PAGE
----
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    « Remix Mandala | Main | Roundabout Mandala »
    Wednesday
    Nov182009

    Art Journaling Kids: Acrylic Backgrounds

    "In the Reggio Emilia preschools,
    however, each child is viewed
    as infinitely capable,
    creative, and intelligent.
    The job of the teacher
    is to support these qualities
    and to challenge children
    in appropriate ways
    so that they develop fully."
    ~ Louise Boyd Cadwell


    20x12" art journal pages (full pages, bottom photo) from altered book project "tekenfilm"

    Art journaling is such a perfect match for kids. It fits nicely within my idea of process over product, of letting kids create art as they wish without adults imposing strict rules upon their creations. Pop over to How {Not} to Micro-Manage Kids' Art for a multi-part series on this topic. My kids, who see art journaling almost daily, still aren't all that certain what to do, because there really are no constraints. The first step in getting kids interested in art journaling is definitely experiencing the fun of NO RULES ART. Most kids have done collages since a young age, so my suggestion is to start with backgrounds.

    What kid could resist a brayer and wet magenta ink?

    Whenever the kids see brayers and block printing ink on the breakfast table, my daily make-shift artspace, they want to do backgrounds for the children's book I'm altering. Here's a link to their first background project. The 7 yr old rolled ink on the right and the 10 year old inked the left.

    The right page started with a layer of black gesso applied with a brayer. Next, the kids squeeze one color at a time in small blobs, then roll the brayer in different directions to spread the ink. Then add another color and repeat. No need to properly and evenly ink the brayer. If they want to ink it evenly, just put a blob of block printing ink into a small plastic container (with edges) so that they just run it back and forth in a small space. Less waste.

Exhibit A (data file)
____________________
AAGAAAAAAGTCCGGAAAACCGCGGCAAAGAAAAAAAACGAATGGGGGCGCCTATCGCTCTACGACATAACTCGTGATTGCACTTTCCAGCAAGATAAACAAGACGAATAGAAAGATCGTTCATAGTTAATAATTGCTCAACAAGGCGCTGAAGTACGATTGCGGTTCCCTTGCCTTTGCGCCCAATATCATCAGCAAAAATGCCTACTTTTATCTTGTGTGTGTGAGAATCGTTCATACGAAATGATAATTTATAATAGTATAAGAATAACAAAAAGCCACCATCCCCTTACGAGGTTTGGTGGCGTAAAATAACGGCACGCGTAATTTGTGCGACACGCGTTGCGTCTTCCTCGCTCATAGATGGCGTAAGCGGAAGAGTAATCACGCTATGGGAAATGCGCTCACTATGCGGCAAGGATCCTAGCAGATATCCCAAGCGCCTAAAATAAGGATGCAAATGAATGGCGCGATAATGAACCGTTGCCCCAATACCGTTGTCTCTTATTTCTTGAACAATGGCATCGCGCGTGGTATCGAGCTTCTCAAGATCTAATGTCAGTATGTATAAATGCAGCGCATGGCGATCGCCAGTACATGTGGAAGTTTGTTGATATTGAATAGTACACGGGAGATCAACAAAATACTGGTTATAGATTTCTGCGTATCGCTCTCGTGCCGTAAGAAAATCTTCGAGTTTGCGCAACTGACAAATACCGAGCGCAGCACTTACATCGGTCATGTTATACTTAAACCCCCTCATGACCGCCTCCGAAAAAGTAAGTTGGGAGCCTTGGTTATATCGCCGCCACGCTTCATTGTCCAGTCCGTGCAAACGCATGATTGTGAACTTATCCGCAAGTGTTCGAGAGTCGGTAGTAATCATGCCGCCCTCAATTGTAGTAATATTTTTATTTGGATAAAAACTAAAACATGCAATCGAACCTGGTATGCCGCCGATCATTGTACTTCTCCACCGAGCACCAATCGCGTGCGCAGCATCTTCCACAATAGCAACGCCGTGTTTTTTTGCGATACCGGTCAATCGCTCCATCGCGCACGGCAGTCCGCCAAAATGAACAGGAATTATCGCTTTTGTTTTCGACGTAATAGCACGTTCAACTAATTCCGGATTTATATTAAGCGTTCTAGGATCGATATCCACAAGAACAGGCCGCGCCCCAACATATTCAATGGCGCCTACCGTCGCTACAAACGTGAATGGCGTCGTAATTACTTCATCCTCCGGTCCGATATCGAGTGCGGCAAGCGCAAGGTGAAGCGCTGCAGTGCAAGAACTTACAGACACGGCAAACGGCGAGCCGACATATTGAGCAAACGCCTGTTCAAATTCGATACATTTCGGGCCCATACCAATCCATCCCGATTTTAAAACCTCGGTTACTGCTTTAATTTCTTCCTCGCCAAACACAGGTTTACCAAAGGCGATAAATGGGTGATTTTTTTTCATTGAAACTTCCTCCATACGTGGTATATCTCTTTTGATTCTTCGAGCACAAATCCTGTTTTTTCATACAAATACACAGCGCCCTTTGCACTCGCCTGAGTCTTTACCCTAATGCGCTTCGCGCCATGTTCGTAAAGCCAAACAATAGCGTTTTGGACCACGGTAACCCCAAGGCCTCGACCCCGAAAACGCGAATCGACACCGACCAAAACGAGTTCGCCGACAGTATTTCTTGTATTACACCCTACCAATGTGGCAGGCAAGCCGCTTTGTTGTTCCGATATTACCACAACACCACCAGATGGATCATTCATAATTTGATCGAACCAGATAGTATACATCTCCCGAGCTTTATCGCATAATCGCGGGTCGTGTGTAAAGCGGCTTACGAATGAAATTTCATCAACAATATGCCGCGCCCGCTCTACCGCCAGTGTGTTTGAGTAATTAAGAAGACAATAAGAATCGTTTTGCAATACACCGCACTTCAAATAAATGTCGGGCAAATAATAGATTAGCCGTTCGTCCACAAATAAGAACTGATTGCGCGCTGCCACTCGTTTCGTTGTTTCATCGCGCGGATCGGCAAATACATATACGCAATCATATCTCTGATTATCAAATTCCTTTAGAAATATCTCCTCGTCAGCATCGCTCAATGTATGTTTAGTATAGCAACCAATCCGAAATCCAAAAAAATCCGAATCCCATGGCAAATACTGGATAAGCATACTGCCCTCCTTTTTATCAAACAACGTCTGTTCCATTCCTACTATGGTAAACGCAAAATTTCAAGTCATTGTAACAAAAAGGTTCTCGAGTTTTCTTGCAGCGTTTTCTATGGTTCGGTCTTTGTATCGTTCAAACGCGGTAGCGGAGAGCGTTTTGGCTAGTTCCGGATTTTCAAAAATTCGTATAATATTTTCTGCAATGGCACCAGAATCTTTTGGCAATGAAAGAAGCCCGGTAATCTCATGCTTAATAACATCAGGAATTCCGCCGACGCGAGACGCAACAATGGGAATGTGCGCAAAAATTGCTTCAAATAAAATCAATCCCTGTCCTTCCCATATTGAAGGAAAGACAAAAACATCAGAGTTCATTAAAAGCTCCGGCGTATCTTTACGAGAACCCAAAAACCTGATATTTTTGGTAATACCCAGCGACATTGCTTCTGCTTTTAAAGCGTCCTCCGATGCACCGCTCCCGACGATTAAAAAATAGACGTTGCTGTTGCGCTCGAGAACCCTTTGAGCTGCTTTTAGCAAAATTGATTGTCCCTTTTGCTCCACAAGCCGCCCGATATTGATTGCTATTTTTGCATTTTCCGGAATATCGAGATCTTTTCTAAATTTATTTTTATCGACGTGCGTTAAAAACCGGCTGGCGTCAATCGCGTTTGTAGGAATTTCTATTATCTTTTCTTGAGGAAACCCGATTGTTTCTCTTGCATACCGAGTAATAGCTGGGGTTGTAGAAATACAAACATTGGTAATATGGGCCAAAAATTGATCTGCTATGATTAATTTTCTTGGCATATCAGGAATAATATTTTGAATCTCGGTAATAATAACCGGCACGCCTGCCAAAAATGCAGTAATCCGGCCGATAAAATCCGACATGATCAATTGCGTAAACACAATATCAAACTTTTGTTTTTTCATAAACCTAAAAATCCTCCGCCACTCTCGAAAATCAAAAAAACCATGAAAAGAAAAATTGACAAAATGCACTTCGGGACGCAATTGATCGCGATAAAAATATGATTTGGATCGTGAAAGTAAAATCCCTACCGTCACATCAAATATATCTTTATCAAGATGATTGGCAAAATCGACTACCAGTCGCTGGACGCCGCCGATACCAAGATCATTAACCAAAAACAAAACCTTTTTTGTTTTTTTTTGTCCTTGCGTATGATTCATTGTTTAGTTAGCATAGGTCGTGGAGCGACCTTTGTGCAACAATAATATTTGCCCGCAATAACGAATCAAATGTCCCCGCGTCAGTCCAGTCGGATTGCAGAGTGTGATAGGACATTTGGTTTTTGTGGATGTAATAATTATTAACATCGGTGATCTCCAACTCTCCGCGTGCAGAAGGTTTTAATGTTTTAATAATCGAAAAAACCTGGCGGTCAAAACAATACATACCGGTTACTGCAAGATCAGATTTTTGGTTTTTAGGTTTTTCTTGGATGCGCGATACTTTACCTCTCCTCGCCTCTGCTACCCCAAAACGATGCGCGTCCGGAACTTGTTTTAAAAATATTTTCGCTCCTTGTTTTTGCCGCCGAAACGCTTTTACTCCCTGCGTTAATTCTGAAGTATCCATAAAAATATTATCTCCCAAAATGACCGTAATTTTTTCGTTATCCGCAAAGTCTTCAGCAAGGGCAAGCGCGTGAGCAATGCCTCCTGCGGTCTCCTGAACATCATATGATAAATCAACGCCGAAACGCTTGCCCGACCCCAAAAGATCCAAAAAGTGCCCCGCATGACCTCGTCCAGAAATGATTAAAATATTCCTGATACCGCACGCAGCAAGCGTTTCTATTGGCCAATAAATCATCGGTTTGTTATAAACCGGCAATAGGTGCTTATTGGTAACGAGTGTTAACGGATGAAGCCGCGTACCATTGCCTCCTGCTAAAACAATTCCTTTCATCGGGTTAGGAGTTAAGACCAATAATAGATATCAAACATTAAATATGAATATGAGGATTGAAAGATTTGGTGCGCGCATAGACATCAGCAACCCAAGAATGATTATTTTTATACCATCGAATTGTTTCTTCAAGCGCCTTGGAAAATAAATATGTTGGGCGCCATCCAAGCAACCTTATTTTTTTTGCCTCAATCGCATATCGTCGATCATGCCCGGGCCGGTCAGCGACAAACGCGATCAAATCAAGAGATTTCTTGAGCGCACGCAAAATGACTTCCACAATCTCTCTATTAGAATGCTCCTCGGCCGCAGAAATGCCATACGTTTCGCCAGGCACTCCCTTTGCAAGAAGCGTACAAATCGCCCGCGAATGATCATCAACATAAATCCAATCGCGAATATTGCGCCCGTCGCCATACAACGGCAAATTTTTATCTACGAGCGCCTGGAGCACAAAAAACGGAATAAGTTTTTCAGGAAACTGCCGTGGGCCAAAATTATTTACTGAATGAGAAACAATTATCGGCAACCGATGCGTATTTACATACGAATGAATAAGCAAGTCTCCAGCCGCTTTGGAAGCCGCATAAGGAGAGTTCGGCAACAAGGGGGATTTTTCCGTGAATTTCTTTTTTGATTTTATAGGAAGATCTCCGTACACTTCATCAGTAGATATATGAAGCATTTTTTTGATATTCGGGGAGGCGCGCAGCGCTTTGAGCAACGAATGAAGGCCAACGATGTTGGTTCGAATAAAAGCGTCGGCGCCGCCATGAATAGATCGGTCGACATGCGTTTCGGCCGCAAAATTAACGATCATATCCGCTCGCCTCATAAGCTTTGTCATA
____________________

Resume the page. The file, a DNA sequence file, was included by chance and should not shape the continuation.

After applying the paint, have the kids grab anything that can make a mark. Although water-based, block printing inks stain many materials, so choose carefully! Something from the recycling pile perhaps. For these pages, the kids grabbed chopsticks and used them to scribble doodles, creating interest, texture & secret messages. You can use these items to make marks, or dip them in the ink (or thick-bodied acrylic paint) and make marks in other colors. My older daughter made dots with the end of the chopstick. Try using acorns, leaves, erasers & plastic forks!

    This is a perfectly unique background for collage. Kids can collage images from magazines, draw with neocolors, or in our case, the kids want mom to make an art journal page on the background they created! Check out the finished version at neon.black!

    Check out the other pages in the tekenfilm altered children's book project.

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    • Response
      As an Art Director, I don't feel inspired by this system at all. I applaud the effort, and it's admirable to spend so much time pro- bono. I like the banners, they look great. But as everyone else has mentioned it's far too trendy. Please don't pimp this logo out with ...

    Reader Comments (3)

    Fabulous! I envy the confidence with which they do this. My youngest is the same. I'm far too timid ;-)

    Can I ask - what is the paper between the pages of the book? Is it tissue paper or waxed paper or something? Thanks.

    11.18.2009 | Unregistered CommenterSam

    Sam, I put Reynold's "parchment" paper between the pages of my art journals and altered books in order to keep the pages from sticking. I just leave it there for months, until I'm sure the pages stop sticking together! [I need to research whether to use Fixatif spray etc. to protect the pages.] The parchment doesn't stick to the pages. In the states it's sold in the supermarket with the aluminum foil and wax paper, as it's used for baking.

    11.18.2009 | Registered Commentergypsy

    How wonderful that your kids participate too!

    11.18.2009 | Unregistered CommenterMissKoolAid

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